Autobiographical documentaries provide an interesting insight of a life behind closed doors, with TV shows such as Who do you think you are? and 2007’s You Don’t Know You’re Born explores the appeal of undiscovered lives and family pasts. After being named Best International Feature Documentary at the recent HotDocs 2015, UK filmmaker Karen Guthrie’s latest film looks into the difficulties of intertwining families, and the hardships of growing up in a broken life.
The Closer We Get follows Guthrie as she moves back into her parents’ home, as she cares for her mother Ann following a stroke. The film explores the strained relationship between her parents and the heartache caused from her father Ian’s double life in Africa.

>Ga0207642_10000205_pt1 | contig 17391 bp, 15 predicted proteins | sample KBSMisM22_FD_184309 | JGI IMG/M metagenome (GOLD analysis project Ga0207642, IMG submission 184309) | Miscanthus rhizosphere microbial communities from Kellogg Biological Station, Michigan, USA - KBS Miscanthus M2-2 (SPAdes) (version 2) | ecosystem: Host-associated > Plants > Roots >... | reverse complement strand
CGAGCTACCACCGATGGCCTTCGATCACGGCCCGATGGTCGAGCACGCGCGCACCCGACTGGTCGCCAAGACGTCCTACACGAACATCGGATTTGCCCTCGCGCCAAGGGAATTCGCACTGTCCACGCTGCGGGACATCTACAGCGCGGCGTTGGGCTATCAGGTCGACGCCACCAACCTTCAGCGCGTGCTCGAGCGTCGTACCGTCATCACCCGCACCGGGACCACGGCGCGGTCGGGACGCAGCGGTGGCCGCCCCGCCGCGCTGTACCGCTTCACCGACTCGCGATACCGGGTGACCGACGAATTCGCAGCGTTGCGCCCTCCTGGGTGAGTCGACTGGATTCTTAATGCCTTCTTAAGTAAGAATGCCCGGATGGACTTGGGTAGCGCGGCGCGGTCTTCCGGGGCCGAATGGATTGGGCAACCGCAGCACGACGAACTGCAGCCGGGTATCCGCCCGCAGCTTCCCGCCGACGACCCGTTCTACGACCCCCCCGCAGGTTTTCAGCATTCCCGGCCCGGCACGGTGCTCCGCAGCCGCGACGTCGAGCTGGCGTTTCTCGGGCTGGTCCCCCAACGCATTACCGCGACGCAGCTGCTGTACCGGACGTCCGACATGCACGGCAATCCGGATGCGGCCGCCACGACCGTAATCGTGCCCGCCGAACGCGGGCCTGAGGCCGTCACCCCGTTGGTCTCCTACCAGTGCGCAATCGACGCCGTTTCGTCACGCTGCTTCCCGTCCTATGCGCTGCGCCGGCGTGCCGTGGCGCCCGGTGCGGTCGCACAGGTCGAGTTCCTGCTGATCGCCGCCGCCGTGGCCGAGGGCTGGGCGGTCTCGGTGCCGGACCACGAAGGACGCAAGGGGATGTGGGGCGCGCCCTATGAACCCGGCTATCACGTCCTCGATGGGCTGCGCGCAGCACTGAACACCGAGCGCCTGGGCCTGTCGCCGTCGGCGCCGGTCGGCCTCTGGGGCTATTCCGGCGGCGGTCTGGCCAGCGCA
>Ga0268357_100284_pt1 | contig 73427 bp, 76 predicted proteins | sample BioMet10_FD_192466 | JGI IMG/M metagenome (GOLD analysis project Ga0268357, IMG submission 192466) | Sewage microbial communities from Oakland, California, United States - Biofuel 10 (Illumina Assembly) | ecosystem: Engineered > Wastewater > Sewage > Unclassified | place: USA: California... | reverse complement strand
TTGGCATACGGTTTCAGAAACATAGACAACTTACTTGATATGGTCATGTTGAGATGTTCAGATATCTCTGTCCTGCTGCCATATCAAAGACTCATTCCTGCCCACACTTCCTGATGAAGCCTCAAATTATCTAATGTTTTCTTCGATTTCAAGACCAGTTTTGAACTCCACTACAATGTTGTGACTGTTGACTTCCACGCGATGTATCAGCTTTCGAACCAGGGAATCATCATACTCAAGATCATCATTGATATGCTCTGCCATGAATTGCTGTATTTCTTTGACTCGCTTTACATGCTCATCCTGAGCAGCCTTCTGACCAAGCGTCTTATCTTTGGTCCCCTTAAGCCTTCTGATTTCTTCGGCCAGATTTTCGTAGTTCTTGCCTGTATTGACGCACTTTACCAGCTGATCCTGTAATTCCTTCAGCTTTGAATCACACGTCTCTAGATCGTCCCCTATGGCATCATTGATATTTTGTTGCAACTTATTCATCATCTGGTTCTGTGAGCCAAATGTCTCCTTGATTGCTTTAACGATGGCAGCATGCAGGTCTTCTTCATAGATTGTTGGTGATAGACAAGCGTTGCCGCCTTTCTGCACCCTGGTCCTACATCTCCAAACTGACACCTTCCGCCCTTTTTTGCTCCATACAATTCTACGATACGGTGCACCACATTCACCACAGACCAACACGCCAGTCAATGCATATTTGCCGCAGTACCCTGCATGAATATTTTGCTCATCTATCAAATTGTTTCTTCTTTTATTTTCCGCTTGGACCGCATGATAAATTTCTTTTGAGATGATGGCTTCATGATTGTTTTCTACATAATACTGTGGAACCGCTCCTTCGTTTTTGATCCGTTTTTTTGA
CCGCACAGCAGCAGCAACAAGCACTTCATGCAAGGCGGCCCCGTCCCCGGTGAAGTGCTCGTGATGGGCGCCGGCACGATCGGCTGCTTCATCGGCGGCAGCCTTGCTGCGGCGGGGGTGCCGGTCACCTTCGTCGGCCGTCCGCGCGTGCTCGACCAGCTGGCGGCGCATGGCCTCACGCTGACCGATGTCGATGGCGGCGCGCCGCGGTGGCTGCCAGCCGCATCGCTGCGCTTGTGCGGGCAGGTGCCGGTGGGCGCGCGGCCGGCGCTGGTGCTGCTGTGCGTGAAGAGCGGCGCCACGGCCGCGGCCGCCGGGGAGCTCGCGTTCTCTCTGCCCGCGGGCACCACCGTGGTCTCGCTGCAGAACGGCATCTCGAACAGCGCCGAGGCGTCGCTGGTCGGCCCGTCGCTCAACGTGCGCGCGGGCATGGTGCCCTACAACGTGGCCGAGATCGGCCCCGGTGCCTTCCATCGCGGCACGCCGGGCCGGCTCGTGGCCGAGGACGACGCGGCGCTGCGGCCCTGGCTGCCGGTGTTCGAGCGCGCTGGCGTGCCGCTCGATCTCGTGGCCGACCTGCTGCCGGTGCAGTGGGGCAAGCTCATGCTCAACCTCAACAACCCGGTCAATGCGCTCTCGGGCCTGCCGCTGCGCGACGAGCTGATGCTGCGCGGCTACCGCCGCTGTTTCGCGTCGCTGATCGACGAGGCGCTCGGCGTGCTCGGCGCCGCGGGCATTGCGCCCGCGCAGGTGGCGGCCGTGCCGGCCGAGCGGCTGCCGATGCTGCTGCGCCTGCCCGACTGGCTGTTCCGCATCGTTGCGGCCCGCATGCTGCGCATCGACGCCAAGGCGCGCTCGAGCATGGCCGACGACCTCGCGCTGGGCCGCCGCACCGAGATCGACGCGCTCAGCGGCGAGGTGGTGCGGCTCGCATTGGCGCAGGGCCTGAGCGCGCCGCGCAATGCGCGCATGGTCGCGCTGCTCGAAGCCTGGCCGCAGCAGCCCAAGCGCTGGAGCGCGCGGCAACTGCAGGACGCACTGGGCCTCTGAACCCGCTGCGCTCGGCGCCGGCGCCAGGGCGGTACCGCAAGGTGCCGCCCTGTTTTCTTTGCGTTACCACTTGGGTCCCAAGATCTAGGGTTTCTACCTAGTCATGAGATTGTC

The film is shot with an intimacy that filled with honesty. Guthrie and collaborator Nina Pope captures seemingly mundane family life but with the former’s quiet narration, it makes each development behind the family past increasingly incredulous – Guthrie’s sad, almost melancholic tone sounds resigned to the events that broke her family yet it is unpretentious in nature.
The archive footage of her parents, ranging from her mother before and after her stroke, as well as retrospectives from her father and siblings, subtly shine a new light on the situation without over-dramatisation, and with the film shot from the perspective as a guest in the family home, it reaffirms the naturalness of Guthrie’s conversations with her family, no matter how candid.
Overall, The Closer We Get is sensitive filmmaking, with Guthrie’s careful direction and emotional narrative pulling the heartstrings without too much drama.
Director: Karen Guthrie
Stars: Karen Guthrie, Ann Guthrie, Ian Guthrie
Runtime|: 87 mins
Country: UK, Ethiopia